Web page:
Our relationships are messy. The close ones are never clean and easy. They require effort and grace and forgiveness. When we've reached a point of closeness, it's easy to settle in and feel like we've accomplished the task of friendship. As if we can check it off our to-do list. Why would we need more than a few really close, or best, friends?

This is the attitude I've had. I've worked hard for the few close, trusted friends that are in my life. It's taken years of living life together. Seeing each other at our worst. Confronting and working through issues even when it's difficult. Laughing at our mistakes. Listening to heartache. Being together. It takes time and effort to develop this kind of friendship.

And sometimes friendship hurts. A friend betrays. Or doesn't have the capacity to give what we need. Or we just drift apart. I have felt this sting and it makes me want to close up. It makes me want to hold on really tight to the few good friends that I have and not risk the chance of the sting again.

But this is not what it's about. The stinging, the pain, the hoped unfulfilled...these strengthen us. They open our eyes to the way of people. If we handle them right, we heal and come out on the other side not broken, but more wise. We learn to be forgiving. We learn to be a better friend ourselves.

And when we come out on the other side and remain open, we allow God to surprise us. Have you ever looked at that woman who is 20, 30, 40 years your senior and wondered if she might be a good friend? Have you ever noticed a college student and wondered if she has something to give? Or something you could give to her?

The answer, if you're honest with yourself, might be no. We tend to look at those who are in our same demographic or for those who are similar to us. For me, I would tend to look at moms, Christians, women in ministry, who are around my same age. I've also tended to lean toward serious, truth talkers who aren't afraid to talk about deep heart issues. This criteria makes for really good friends but because this was my tendency, I'd narrow the field. I would walk around with a closed door to those who may not fit into this demographic.

I found myself lonely. And needy! I was a super clingy, insecure friend. If my one or two friends weren't available I was on my own!

I was invited to a birthday breakfast for one of my closest friends and several of her other close friends. Because we were all gathered in one place, she took the opportunity to tell each of us what we mean to her and what we add to her life. I was struck by the variety of her friends. Some really close, some more casual. Some she sees on a regular basis, some she sees less often. Some she's known for years, some that are newer friends. Some older, some younger. I was so happy for her in that moment. The love that was shared around the table that morning was palpable. I walked away thankful that I was included in such a group. I also felt a twinge of sadness as I realized that I also longed for this depth of relationship. It's like going all morning without eating breakfast...I've been too busy to recognize my hunger for it. And once the hunger was acknowledged, I realized I was famished.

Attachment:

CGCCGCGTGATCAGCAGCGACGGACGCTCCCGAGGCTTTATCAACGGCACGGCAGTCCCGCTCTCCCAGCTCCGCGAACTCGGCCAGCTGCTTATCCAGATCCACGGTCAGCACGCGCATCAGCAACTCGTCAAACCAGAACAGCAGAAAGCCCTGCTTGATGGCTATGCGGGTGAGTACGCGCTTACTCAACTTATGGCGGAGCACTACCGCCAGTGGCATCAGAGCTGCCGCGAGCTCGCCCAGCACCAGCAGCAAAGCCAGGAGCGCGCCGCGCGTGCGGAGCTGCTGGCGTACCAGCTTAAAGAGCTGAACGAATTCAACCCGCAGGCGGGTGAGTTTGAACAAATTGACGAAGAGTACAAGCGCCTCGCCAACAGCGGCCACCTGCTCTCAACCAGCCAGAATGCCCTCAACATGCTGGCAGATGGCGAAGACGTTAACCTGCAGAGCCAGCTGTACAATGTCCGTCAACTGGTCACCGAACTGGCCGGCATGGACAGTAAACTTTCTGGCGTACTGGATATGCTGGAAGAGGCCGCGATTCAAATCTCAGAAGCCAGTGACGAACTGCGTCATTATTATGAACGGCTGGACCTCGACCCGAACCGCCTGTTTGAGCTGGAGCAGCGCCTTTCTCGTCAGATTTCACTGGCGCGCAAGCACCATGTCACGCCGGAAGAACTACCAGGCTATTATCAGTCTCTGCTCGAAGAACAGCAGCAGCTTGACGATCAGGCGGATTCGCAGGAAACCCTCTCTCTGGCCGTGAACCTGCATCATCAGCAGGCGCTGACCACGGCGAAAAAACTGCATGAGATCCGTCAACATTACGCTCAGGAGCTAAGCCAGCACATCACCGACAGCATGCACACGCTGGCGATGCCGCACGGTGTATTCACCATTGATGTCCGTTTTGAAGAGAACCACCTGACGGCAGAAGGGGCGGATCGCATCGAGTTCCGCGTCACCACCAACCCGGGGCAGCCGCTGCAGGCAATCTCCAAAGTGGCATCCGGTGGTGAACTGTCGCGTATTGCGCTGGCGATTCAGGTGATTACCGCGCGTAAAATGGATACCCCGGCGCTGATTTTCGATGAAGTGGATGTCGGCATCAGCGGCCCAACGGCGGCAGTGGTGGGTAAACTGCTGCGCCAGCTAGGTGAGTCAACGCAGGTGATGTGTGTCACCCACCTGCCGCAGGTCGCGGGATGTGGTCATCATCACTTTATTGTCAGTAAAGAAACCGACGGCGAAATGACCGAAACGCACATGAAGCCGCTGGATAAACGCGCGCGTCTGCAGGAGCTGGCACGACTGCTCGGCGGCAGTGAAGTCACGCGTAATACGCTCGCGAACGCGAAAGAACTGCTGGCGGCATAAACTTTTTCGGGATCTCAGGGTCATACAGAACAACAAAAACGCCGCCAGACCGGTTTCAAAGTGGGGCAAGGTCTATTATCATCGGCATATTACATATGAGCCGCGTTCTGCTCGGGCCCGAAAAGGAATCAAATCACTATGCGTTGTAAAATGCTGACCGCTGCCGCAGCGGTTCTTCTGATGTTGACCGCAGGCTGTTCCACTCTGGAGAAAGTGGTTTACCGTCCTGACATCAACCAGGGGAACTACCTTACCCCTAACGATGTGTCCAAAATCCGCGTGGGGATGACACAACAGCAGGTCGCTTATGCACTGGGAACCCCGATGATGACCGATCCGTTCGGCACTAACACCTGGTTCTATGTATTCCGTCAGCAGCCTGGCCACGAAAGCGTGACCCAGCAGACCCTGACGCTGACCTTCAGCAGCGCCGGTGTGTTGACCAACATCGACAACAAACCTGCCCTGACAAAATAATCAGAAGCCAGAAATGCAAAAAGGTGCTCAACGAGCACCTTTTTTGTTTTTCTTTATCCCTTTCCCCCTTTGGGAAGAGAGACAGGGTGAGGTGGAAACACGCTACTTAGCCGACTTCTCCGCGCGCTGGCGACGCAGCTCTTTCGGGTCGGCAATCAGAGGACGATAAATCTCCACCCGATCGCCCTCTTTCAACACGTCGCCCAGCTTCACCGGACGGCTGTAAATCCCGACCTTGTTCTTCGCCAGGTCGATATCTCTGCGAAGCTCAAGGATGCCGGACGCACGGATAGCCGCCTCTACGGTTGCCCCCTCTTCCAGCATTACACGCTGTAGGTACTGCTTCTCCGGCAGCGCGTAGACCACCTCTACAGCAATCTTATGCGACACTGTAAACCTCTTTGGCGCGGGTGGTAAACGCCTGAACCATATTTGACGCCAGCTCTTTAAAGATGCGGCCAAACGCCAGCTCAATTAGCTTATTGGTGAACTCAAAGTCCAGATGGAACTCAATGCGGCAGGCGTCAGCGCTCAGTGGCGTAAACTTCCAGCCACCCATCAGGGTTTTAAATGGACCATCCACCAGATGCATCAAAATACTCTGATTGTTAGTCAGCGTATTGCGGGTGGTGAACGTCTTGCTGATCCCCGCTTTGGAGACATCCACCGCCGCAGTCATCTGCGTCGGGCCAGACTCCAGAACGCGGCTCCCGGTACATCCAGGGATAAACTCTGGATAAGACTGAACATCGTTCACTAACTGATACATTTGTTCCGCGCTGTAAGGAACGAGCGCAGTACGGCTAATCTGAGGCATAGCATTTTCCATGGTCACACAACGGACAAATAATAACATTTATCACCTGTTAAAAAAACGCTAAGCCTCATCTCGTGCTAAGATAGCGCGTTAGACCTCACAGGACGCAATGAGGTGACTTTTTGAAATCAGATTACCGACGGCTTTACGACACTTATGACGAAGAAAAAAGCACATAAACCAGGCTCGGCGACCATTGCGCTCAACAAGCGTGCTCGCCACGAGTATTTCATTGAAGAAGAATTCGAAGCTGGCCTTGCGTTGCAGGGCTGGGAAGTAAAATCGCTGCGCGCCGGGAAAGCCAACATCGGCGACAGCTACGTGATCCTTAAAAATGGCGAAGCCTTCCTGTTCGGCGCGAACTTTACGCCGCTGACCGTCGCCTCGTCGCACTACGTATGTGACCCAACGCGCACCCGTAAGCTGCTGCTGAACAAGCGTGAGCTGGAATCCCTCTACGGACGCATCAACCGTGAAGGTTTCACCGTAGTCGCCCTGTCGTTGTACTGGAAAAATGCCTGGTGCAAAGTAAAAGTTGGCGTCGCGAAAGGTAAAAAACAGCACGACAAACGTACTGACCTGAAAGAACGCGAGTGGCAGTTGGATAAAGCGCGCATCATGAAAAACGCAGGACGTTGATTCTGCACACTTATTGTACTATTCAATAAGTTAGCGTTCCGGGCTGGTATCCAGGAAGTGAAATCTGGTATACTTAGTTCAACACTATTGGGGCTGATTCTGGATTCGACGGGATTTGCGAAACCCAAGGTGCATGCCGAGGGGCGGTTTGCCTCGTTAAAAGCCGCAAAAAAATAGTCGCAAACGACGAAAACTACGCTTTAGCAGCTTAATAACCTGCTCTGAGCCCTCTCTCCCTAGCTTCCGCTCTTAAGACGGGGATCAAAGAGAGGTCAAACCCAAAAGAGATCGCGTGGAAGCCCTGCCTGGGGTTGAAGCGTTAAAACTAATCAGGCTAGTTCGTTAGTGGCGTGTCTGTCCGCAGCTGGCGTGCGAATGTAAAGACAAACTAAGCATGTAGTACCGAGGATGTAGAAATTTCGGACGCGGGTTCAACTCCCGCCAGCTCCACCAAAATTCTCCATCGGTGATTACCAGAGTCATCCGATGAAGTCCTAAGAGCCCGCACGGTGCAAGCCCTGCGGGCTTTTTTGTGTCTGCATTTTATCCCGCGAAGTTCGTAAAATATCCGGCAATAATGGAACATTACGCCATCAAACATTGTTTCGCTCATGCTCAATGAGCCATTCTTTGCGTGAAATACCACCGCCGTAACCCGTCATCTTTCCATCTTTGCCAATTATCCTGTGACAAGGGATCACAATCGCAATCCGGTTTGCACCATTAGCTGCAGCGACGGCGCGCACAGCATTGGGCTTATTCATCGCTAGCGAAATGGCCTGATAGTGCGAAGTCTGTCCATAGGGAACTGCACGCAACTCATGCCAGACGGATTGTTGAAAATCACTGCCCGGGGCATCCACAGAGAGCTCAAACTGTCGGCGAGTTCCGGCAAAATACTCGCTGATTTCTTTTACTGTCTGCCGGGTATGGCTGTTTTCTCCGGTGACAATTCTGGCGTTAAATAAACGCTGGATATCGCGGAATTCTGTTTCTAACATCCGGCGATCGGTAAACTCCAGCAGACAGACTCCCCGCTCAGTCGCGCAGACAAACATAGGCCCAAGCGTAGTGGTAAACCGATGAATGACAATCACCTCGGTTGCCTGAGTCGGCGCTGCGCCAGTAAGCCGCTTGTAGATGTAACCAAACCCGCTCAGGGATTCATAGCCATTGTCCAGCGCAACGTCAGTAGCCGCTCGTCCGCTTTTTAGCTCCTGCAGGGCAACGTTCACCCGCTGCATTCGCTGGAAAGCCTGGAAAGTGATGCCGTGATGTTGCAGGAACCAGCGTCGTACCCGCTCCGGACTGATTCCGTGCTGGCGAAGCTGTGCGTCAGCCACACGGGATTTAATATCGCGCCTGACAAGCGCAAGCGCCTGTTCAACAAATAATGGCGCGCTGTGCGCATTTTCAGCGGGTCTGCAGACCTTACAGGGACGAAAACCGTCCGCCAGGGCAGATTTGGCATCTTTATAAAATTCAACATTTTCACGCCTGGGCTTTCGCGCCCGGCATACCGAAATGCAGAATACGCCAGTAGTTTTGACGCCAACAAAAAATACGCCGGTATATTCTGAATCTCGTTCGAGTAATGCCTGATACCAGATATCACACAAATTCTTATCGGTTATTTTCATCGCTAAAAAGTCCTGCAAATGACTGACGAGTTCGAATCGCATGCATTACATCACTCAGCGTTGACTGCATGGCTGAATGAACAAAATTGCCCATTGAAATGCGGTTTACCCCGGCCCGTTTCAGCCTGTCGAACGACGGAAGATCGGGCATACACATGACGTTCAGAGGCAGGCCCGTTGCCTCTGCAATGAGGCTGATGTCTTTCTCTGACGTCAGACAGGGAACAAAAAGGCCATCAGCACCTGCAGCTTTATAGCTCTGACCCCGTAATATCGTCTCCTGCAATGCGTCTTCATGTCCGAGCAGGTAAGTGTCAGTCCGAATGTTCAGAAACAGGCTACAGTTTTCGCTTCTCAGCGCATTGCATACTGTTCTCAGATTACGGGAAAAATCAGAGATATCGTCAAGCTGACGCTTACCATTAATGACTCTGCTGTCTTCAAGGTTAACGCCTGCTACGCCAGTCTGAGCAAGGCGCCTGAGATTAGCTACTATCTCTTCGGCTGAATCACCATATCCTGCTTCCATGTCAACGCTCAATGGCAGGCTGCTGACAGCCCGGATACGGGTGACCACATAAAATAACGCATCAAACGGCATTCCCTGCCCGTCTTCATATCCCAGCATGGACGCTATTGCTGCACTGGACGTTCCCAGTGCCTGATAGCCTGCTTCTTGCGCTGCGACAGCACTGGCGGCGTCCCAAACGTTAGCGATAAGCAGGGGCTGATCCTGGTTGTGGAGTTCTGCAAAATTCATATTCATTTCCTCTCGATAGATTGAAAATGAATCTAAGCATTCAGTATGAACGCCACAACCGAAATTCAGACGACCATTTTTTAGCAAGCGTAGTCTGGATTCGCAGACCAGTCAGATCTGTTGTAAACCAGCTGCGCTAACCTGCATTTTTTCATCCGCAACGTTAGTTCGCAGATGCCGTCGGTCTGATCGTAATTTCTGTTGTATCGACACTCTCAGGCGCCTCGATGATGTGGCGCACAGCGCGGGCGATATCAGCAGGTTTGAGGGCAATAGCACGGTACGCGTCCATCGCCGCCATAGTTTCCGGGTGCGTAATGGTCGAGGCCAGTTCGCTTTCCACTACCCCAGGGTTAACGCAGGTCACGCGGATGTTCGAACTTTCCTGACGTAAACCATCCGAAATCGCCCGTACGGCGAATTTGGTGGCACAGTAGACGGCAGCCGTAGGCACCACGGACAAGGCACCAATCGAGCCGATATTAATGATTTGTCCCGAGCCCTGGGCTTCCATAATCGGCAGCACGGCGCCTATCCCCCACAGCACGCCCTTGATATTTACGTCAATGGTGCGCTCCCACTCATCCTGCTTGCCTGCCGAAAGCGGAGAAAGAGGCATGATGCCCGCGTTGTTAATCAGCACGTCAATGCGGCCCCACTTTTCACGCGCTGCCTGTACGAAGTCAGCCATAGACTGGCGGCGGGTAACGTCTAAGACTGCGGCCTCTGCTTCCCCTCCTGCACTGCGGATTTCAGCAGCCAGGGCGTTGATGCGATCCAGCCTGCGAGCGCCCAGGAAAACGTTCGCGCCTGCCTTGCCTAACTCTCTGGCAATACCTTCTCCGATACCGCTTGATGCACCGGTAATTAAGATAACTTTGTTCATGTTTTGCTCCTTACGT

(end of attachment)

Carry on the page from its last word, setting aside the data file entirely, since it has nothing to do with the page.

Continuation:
So I made a decision. I decided to be open to different relationships. I opened myself up to be surprised. Soon after that decision, I found myself...

...crying as a woman hugged me and told me she prays for me and sees me as the daughter she never had.

...talking excitedly (and yes, crying again) with a friend who is as passionate about the nations as I am. I've also found that we are more alike than I thought and we share other passions as well.

...hesitantly opening up to a newer friend and being rewarded with such wonderful encouragement and support.

...turning a "coffee-date" into a full day of heart to heart connection with someone I just met.

...making new friends...and enjoying it!

Of course, true friendship goes both ways. It will take vulnerability on my part and a giving of myself in order for these relationships to flourish. I love how God matches people together so that we can truly grow and strengthen each other.

I went to a women's conference this weekend. As I sat there in an arena full of women, I was so thankful....

To my left sat my closest, life-long friend.

To my right, a new friend who's close already.

In front of me were some of my friends from our worship team and choir. These girls see me weekly...sometimes happy and energized, sometimes emotional and tired. They know my heart for worship and watch my husband and I lead together.

In the row behind was: a close friend who's becoming closer. A friend who's life I am so honored to be a part of: her entire life is a miracle. A friend who's support and love and ability to give is such a challenge to me.

 I think this picture is hilarious. That's me, 2nd row in the middle, giving the stink eye to my friend, Krista, as she takes the picture.

I feel so incredibly blessed by these women. They are not all my very best friends. Some of them will become better friends, some will continue to be less intimate. But they are all valuable. They all have unique gifts and abilities. And they all have a different piece of my life, a different perspective of who I am, a different piece of my heart! I am more open now to God adding people to my life. And through each person, through each of their gifts, He reveals a bit of Himself to me.

We were created for this. For the complementing of each other. For the strengthening and encouraging of each other. Together we are more equipped, more prepared. Together we are stronger!


This post is part of the series {31 Lessons Learned the Hard Way}. Did you miss a lesson? Catch up here.